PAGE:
So we think that canned food is safe to eat? The government says it’s OK, right? So it must be safe. Well… maybe think again.
That chicken noodle soup that we give our kids when they are sick? Look at the ingredients – Chicken stock, enriched egg noodles (wheat flour, egg solids, niacin, ferrous sulfate, thiamine, mononitrate, riboflavin, folic acid), cooked chicken meat, water, contains less than 2% of the following ingredients: salt, chicken fat, cooked mechanically separated chicken, monosodium glutamate, cornstarch, onion powder, modified food starch, yeast extract, spice extract, soy protein isolate, sodium phosphates, beta carotene for color, chicken flavor (contains chicken stock, chicken powder, chicken fat), flavoring, dehydrated garlic.[i] I put into italics the ingredients which would never appear in homemade soups.
Of course, the list of ingredients does not mention the BPA which is also present in the soup. BPA linked to heart disease, cancer and diabetes[ii] – three of the most common chronic illnesses seen so far in the 21st century.
A study recently published in JAMA reports BPA concentrations in urine of people who ingested 5 different varieties (Progresso brand) of vegetarian canned soups for 5 days, and then fresh soups (no canned ingredients) for 5 days – same soups, same ingredients, no other dietary restrictions.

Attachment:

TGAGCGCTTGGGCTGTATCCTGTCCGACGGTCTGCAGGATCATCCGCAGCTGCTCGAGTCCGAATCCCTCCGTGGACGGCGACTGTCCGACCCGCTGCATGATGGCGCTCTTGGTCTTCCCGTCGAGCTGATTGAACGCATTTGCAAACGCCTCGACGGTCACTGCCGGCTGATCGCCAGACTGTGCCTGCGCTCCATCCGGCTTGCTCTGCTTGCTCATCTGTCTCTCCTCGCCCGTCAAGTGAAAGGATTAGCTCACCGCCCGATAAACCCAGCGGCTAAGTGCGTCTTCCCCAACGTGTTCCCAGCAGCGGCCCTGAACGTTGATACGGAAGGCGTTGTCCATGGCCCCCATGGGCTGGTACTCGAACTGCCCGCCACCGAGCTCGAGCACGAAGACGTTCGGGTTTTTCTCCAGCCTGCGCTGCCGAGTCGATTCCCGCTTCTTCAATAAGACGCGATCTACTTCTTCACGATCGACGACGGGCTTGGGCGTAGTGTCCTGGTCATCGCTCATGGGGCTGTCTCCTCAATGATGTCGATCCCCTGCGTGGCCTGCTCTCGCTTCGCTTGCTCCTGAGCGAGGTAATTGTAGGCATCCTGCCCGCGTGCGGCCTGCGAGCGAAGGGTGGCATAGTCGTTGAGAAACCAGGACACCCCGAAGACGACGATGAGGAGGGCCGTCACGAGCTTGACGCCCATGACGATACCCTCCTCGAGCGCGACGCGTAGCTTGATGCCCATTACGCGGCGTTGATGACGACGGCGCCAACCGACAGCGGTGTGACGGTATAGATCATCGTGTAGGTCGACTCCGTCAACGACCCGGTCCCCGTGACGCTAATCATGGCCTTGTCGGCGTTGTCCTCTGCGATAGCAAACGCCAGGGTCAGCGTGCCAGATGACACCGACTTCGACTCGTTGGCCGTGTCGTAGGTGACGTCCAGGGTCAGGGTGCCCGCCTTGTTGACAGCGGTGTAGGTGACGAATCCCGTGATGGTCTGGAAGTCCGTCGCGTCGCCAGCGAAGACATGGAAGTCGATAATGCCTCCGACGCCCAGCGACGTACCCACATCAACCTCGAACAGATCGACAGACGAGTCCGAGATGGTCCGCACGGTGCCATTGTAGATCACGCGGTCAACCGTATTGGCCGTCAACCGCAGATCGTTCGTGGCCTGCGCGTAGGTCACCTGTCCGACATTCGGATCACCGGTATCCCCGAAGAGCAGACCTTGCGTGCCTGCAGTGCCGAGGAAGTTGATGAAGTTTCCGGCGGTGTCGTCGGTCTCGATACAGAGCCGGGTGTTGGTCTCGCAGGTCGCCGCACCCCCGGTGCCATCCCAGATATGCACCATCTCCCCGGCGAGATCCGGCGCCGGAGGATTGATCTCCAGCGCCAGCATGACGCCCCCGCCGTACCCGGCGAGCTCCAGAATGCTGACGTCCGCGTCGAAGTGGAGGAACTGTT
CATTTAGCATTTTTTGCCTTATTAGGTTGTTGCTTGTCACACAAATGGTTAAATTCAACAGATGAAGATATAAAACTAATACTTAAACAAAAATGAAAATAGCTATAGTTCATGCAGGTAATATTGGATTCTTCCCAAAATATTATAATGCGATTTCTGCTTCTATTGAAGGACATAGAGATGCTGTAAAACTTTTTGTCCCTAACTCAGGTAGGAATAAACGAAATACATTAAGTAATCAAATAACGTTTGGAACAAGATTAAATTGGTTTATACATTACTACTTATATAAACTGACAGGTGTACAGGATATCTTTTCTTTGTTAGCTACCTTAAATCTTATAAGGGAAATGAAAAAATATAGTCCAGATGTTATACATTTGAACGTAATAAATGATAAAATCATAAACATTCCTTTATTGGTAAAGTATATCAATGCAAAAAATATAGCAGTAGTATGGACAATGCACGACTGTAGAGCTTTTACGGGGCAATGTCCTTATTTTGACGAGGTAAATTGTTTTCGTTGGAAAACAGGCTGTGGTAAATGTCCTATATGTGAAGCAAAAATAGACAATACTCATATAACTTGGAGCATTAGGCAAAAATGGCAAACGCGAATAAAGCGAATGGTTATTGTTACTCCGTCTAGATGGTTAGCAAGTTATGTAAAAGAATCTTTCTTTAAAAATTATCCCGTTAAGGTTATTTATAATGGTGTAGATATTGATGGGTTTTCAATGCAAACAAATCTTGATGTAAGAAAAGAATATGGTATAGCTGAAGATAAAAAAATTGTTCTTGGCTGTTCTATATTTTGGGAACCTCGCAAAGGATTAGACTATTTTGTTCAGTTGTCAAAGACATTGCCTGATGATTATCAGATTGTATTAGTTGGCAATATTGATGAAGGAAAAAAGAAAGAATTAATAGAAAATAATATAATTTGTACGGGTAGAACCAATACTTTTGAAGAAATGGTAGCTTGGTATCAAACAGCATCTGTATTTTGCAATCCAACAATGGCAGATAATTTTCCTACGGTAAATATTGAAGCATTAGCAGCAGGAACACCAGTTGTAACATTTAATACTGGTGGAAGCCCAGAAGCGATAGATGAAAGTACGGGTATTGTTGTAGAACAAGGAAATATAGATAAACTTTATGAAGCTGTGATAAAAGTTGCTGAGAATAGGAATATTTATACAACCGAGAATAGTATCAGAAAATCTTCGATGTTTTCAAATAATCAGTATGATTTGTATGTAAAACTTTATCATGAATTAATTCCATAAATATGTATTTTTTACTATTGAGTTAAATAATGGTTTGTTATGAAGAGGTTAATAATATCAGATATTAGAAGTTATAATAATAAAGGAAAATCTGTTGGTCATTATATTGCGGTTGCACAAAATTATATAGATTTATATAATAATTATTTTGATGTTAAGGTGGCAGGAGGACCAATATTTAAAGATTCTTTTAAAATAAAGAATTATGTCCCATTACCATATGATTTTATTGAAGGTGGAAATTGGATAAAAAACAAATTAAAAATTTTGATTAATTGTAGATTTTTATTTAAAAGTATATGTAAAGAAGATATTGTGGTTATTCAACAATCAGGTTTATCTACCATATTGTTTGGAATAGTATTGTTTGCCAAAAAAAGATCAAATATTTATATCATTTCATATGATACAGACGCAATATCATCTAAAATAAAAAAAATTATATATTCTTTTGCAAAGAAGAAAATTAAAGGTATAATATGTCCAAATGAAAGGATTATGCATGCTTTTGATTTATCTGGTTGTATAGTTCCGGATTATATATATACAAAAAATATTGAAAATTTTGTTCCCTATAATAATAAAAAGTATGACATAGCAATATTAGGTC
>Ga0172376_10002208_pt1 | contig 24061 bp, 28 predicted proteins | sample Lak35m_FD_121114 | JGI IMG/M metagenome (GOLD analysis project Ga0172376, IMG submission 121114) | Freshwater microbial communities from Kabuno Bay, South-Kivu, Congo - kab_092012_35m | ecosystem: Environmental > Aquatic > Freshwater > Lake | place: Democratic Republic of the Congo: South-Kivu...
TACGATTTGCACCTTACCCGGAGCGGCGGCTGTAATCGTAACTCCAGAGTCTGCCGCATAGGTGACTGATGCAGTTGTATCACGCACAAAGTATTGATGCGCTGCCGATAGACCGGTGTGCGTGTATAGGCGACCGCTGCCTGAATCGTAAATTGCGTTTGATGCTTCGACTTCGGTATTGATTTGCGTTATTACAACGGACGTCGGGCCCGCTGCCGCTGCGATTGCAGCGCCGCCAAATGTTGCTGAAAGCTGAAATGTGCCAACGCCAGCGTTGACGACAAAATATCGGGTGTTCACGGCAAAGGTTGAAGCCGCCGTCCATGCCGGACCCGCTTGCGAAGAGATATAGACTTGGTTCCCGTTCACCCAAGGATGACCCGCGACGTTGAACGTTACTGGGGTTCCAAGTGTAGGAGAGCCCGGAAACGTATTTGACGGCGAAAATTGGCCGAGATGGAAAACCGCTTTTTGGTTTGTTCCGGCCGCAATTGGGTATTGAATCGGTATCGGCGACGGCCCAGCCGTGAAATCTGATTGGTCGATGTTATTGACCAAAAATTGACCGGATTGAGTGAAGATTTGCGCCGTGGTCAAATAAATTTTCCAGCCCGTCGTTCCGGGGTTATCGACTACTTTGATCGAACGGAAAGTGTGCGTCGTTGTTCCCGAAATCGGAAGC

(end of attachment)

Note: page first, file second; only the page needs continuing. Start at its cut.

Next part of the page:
BPA was present in the urine of 77% of those who ate fresh soups and 100% of those who ate canned soups. And those who ate canned soups had over 20 times the amount of BPA as those who ate fresh soups. The increase in urinary BPA from the fresh soup week to the canned soup week was over 1200 percent.
The BPA is produced as a byproduct from the epoxy resin linings of the cans, used to prevent corrosion.
So… what does this mean for us?
We can choose alternative packaging. A 2009 Consumer Reports article[iii] found that plastic containers and/or bags of the same foods tended to have less BPA than epoxy-resin coated cans. Even foods advertised as BPA free contained detectable levels of BPA.
We can insist that our government eliminate BPA from our foods. In Japan, BPA was eliminated in 1997, and urinary levels had dropped by 50% within 5 years.
Even better, we can choose fresh foods over canned foods. We can make that chicken noodle soup ourselves – using gluten-free noodles and free range chicken[iv]. We can be VERY careful what we feed our infants – fresh is better, organic is better. We can avoid all canned goods, until the linings are changed to something that does not produce BPA as a byproduct. We can let manufacturers know what we are doing. We can vote with our pocketbooks.
We have a choice.
[ii] Lang IA, Galloway TS, Scarlett A, et al. Association of urinary bisphenol A concentration with medical disorders and laboratory abnormalities in adults. JAMA. 2008;300(11):1303-1310.